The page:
Preparations should be considered and made in advance so that you are equipped with necessary supplies and a plan of action for a major earthquake when it happens. No warnings are available. Emergency services, such as 911, may not be available for several days after a major earthquake. Become familiar with your immediate work area.
During an earthquake, take cover under a sturdy desk or table, nearest to the center of the building. Stay away from windows or glass doors, as well as file cabinets or other heavy furniture that may fall. Do not attempt to leave the building. If you are already outside when the earthquake begins, move to an open area, staying away from any exterior windows or areas with overhead wires or potential falling debris.
If you are in an elevator in a 5-story building, it is designed to go to the nearest floor and open its doors. If you are in an elevator in the 3-story building or in a parking structure, the cab will be stopped by an earthquake-sensing device. Do not panic and do not attempt to pry the doors open. Trained elevator technicians will be alerted to release you from the elevator.
After the initial earthquake is over, perform a headcount, conduct search and rescue if necessary, and administer first aid where needed. If evacuation is appropriate, use the stairs rather than the elevators. Be prepared for aftershocks and follow the directions as noted above when they occur. Be prepared to follow the instructions of the emergency responders.
When severe weather conditions become apparent, the U.S. Weather Bureau describes conditions by two (2) classifications, a Watch or a Warning. This applies to the reporting of severe thunderstorms, the approach of weather conditions favoring the formation of tornadoes, a winter storm condition, etc. A Watch becomes effective when atmospheric conditions are present that can produce the particular weather phenomenon. A Warning means that the weather condition has been spotted and prompt action must be taken to enhance safety.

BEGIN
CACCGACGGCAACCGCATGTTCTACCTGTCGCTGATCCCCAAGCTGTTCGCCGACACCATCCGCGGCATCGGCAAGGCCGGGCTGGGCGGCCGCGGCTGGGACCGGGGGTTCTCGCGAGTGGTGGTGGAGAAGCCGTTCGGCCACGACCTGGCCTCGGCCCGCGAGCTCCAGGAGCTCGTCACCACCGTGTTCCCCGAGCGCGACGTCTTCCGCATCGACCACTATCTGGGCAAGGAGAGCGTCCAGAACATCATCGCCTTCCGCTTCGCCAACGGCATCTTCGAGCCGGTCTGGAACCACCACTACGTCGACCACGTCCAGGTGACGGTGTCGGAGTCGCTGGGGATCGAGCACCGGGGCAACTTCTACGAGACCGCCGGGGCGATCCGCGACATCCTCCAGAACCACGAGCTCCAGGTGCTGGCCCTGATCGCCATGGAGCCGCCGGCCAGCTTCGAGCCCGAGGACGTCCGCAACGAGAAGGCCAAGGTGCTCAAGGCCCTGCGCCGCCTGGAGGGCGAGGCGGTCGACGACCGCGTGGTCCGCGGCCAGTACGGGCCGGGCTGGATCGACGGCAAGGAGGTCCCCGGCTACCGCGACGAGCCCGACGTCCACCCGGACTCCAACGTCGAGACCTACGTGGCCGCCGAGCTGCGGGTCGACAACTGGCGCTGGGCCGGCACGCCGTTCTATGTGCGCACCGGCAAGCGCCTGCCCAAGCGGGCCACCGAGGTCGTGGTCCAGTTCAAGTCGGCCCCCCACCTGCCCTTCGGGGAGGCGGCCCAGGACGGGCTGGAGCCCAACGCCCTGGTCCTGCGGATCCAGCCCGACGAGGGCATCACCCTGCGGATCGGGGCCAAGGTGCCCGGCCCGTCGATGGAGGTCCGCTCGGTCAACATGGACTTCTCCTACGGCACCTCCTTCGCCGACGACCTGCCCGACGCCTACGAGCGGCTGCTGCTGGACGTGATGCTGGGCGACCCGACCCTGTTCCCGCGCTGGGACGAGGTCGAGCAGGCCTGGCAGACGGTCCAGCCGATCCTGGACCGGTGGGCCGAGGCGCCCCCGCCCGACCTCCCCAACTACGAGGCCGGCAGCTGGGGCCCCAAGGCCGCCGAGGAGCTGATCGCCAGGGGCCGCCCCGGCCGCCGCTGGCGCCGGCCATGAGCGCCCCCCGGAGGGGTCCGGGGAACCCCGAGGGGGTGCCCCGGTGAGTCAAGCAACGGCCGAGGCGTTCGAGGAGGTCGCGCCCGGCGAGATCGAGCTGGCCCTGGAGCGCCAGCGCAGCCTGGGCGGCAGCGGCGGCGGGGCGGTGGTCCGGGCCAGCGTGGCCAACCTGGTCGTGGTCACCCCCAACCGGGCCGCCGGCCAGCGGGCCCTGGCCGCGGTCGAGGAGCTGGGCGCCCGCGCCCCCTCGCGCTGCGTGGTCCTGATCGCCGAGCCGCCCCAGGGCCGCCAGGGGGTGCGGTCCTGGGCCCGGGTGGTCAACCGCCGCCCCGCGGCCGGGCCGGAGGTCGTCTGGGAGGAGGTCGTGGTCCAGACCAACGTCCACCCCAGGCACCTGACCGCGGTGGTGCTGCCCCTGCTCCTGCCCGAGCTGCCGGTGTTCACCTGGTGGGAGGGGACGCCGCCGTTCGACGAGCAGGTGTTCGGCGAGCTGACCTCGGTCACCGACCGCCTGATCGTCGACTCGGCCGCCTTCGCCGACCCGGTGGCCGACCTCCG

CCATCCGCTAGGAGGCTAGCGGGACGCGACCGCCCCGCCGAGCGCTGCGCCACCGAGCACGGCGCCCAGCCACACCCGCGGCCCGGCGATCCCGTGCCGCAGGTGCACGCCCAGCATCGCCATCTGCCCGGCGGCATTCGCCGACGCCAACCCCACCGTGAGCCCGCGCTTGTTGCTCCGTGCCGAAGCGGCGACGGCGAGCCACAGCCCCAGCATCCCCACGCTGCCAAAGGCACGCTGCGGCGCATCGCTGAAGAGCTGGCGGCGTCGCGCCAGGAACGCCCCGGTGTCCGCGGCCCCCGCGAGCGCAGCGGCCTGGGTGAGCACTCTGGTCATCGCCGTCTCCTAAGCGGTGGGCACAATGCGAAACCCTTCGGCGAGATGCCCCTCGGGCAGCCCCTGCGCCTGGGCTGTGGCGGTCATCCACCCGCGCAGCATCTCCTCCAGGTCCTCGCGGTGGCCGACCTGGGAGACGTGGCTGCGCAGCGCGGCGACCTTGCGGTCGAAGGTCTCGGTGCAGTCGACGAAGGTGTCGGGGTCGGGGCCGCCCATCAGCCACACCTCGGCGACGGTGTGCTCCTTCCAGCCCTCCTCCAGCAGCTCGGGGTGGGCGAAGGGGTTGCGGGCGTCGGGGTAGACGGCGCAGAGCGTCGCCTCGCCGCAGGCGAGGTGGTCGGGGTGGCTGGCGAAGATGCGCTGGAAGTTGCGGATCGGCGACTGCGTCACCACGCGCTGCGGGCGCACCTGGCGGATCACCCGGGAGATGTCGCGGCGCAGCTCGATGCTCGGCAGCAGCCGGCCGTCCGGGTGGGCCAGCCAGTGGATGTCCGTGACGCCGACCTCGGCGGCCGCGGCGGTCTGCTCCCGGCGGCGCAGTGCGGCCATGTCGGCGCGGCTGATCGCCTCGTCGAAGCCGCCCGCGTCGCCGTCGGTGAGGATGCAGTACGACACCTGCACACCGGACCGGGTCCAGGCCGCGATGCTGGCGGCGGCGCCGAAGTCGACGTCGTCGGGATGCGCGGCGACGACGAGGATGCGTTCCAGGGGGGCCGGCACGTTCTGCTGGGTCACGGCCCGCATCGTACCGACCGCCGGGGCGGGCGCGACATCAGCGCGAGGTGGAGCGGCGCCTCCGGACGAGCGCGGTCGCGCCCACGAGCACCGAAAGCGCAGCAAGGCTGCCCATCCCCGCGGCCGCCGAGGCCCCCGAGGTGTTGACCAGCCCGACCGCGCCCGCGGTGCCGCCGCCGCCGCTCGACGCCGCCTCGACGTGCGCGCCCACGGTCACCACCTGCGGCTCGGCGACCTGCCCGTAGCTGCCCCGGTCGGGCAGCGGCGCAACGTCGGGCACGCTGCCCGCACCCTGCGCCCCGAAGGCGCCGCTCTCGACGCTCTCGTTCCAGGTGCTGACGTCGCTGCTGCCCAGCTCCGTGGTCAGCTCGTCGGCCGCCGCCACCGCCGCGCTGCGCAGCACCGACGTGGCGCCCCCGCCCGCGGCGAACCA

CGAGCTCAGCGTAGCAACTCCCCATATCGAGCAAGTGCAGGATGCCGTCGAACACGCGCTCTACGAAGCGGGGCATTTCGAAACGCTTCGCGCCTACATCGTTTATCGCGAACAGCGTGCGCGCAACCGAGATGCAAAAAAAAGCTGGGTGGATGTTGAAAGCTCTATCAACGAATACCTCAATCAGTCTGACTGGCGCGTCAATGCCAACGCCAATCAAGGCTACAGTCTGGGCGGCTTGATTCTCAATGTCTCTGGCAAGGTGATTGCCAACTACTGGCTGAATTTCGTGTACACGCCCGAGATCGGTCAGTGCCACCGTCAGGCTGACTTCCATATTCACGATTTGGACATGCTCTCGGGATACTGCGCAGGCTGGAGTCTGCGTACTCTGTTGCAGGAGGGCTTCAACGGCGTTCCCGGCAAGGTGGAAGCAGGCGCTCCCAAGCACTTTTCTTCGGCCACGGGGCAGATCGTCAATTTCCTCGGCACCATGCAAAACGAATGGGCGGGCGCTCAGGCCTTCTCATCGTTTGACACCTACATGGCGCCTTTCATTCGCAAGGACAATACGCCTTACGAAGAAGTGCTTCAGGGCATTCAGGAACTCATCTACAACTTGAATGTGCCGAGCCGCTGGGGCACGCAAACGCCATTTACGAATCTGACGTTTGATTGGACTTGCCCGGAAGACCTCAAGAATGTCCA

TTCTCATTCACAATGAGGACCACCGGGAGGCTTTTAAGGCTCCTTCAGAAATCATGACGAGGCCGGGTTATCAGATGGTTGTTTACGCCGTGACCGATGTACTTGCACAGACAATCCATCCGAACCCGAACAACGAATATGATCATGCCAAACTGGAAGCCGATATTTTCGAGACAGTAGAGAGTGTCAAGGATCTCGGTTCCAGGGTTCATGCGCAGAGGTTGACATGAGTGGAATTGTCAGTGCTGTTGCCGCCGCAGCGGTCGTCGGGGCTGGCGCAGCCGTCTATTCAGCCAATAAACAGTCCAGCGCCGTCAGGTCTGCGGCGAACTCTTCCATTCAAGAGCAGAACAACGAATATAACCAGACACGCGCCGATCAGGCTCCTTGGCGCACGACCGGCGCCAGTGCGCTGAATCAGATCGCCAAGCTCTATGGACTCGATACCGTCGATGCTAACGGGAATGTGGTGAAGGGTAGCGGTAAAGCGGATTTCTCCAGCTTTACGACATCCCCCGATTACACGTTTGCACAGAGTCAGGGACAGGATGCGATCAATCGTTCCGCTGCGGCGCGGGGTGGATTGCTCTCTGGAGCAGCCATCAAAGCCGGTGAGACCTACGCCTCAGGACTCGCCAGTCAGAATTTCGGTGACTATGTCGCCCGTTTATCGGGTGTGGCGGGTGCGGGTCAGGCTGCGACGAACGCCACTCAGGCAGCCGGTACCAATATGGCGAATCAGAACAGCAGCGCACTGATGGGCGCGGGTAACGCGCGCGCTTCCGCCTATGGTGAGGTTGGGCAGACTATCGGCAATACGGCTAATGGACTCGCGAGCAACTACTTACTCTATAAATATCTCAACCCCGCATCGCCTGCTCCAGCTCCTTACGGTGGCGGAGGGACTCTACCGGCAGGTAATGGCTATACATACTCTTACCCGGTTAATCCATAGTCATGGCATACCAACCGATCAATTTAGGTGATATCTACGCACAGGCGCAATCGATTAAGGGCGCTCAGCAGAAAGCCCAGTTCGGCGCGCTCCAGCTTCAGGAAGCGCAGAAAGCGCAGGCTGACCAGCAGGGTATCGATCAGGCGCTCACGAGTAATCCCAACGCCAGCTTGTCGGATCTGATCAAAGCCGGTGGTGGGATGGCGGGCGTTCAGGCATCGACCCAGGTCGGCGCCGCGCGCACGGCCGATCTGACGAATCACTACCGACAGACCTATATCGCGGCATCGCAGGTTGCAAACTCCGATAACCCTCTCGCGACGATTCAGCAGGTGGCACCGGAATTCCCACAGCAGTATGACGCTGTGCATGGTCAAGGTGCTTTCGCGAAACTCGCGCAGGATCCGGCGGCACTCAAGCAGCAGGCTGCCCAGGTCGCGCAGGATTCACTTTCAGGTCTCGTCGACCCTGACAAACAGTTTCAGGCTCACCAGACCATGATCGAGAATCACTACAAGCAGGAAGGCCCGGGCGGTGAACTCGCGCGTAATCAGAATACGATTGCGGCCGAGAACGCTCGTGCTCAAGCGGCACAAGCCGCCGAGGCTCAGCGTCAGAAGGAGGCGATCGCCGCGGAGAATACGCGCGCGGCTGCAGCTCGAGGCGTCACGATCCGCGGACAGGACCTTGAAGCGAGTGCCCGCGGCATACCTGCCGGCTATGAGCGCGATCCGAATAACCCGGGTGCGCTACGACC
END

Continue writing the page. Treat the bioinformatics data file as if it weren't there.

Except in very rare circumstances, and while any of the above conditions are likely, the decision to evacuate the building based on the above weather reports will not be made by Property Management, but rather by each Tenant Company. However, in the event these conditions do exist, the following guidelines should adhered to:
TORNADOES OR FUNNEL CLOUDS
While tornadoes are not common in the area, and are relatively small when they do occur, be advised that in most cases advance warning of a tornado is unlikely. For this reason, if a tornado is sighted approaching the building, please notify the Property Management Office and begin moving office staff to the interior corridors and elevator lobbies of the building. One of the greatest dangers will be that of flying glass and objects, so please attempt to select a location that has the maximum number of walls to the exterior of the building.